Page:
• Sicario: Day of the Soldado

  • Terminal

  • Hereditary

  • Beirut

  • Loving Pablo

  • 12 Strong

  • Marrowbone

  • Skyscraper

  • The Yellow Birds

  • Mary Shelley

We can also make the genre selection more interesting by randomly choosing a genre:

from random import choice

for movie in response['results']:
    if choice(search.results[0]['genre_ids']) in movie['genre_ids']:

choice(list) randomly picks a value from a list.

Cool! now we can search for the trailers for the first three movies.

7.4 Downloading the trailers

Apple stores high definition trailers for all upcoming movies but does not provide an API to programmatically query its database and download the trailers. We need a creative solution. I searched around and found out that all of the trailers are stored on the domain. Can we somehow use this information to search for trailers on that domain? The answer is a resounding yes! We need to reach out to our friend Google and use something called Google Dorks.

According to

A Google dork query, sometimes just referred to as a dork, is a search string that uses advanced search operators to find information that is not readily available on a website.

In plain words, a Google Dork allows us to limit our search based on specific parameters. For instance, we can use Google to search for some query string on a specific website. This will make sure Google does not return results containing any other website which might contain that string.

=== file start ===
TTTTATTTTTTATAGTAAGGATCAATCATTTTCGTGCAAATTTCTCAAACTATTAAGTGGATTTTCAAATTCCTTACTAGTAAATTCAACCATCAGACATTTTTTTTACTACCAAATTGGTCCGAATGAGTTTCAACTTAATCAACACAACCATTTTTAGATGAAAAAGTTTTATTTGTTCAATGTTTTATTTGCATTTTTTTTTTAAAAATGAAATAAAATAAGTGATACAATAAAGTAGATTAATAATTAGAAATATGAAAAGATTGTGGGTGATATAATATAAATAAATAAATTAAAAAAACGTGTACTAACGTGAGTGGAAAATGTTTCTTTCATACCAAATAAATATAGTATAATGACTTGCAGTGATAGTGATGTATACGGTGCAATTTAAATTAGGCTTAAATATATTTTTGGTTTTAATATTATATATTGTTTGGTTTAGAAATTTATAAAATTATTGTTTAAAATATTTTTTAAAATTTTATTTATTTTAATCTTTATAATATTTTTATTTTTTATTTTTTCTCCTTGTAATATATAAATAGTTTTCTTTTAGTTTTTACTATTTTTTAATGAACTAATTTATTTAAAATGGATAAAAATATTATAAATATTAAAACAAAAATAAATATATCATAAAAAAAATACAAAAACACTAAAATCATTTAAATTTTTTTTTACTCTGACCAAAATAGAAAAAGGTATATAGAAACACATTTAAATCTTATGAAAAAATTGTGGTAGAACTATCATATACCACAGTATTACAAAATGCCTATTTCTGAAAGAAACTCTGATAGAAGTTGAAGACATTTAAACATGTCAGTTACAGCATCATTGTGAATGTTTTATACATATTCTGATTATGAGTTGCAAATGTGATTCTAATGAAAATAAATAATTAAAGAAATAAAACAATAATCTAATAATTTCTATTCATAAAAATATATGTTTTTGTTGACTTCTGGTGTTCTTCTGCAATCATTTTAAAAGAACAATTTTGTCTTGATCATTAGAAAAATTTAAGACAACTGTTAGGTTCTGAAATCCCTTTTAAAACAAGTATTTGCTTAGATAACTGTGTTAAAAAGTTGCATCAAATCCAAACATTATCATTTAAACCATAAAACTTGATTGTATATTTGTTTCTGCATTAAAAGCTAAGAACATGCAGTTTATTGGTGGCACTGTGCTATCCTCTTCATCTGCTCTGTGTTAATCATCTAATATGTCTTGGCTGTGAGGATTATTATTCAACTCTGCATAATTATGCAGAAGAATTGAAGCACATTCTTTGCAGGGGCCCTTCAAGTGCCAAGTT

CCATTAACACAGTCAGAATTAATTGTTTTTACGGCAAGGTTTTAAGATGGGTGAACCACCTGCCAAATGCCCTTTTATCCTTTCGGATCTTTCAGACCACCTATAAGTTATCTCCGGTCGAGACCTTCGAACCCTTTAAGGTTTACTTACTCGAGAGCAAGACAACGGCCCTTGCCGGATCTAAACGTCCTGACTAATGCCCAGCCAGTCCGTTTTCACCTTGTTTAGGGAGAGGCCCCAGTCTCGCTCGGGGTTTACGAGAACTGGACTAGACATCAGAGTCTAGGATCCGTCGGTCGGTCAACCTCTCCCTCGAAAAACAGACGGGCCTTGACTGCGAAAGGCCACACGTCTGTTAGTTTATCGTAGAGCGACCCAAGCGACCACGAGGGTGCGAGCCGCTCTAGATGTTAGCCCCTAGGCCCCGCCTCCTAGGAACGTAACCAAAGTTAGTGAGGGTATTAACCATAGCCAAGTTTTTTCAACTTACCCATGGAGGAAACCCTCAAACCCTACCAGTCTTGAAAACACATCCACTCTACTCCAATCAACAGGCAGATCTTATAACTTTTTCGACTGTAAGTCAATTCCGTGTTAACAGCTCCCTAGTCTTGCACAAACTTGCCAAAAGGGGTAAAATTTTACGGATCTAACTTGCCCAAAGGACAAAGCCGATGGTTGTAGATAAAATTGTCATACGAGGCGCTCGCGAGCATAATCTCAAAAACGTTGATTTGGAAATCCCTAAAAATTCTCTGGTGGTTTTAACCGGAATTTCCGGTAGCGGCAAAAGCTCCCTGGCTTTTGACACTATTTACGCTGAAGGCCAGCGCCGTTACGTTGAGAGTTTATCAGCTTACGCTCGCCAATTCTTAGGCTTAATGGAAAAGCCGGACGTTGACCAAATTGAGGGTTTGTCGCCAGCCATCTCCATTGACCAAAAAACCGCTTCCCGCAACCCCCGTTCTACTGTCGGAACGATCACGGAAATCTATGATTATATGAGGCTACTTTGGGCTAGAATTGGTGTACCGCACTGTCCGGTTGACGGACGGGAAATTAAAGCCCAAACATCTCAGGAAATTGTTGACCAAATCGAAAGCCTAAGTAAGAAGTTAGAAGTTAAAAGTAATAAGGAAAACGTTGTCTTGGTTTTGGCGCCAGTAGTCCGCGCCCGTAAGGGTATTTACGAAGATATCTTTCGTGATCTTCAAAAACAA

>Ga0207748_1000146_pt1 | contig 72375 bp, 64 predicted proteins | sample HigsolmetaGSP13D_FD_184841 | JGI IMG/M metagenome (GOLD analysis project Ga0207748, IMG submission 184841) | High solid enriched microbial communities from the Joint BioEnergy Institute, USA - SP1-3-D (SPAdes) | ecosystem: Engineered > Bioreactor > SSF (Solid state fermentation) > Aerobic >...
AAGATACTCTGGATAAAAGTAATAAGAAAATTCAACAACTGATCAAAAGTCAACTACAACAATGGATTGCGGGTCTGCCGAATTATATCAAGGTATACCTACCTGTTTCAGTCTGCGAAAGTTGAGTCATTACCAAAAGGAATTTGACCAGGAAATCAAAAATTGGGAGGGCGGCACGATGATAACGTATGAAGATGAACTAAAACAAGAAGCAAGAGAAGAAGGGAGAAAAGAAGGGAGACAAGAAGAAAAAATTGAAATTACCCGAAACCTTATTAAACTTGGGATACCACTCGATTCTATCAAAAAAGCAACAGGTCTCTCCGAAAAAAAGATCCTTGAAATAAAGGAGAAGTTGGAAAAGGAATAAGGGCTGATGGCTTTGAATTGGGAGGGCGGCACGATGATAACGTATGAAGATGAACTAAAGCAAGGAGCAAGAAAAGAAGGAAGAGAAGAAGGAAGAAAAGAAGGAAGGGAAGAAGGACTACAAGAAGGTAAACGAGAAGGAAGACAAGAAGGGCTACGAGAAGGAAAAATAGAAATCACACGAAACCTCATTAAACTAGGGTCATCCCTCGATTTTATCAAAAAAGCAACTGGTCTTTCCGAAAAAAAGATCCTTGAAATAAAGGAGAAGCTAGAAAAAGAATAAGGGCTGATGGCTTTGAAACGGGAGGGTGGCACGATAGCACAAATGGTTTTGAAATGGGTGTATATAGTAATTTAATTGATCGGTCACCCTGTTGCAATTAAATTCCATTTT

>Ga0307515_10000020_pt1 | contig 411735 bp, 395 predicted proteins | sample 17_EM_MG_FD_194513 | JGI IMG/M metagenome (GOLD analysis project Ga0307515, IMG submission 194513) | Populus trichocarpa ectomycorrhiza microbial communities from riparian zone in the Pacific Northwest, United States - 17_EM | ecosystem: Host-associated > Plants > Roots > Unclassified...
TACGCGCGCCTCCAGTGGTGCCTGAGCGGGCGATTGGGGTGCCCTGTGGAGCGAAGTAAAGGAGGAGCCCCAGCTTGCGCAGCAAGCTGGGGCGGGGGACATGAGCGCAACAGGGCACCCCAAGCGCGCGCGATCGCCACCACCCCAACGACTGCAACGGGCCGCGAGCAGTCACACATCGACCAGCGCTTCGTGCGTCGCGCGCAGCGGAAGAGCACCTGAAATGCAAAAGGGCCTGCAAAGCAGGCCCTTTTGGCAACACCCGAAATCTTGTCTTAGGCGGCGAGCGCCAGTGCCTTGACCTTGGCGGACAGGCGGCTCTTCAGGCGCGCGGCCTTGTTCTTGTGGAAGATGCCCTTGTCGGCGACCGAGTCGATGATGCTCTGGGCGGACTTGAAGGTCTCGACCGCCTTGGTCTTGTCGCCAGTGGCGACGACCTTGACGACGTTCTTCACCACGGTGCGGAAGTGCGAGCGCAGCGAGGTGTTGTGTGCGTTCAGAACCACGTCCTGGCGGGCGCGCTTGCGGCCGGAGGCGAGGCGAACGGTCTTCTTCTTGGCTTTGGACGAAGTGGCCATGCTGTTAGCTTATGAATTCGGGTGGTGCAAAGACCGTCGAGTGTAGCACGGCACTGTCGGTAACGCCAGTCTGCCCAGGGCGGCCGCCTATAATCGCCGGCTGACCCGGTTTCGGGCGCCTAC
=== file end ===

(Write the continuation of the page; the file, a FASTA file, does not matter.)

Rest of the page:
The dork which we will be using today is <movie name> (replace movie name with actual movie name).

Try doing a search for The Incredibles on Google with that dork. The output should be similar to Fig. 7.6.

Fig. 7.6 Results for Incredibles 2

Congrats! We are one step closer to our final goal. Now we need to figure out two things. First, how to automate Google searches, and second, how to download trailers from Apple. The first problem can be solved by this library and the second problem can be solved by this one. Aren’t you glad that Python has a library for almost everything?

We have already installed the google library but we haven’t installed the apple_trailer_downloader because we can’t install it using pip. What we have to do is that we have to save this file in our current folder.

Now, let’s run the same Google dork using googlesearch:

from googlesearch import search
for url in search(' The Incredibles 2', stop=10):

The current code is going to give us 10 results. You can change the number of results returned by changing the stop argument. The output should resemble this:

Amazing! The first URL is exactly the one we are looking for. At this point, I ran this command with a bunch of different movie names just to confirm that the first result is always the one we are looking for.

Now, let’s use apple_trailer_downloader to download the trailer from that first URL. Instead of getting the URL from the search method, I am going to hardcode a URL and use that as a basis to work on the download feature. This is super helpful because you reduce the dynamic nature of your code. If the download part isn’t working fine you don’t have to go back and test the search part as well.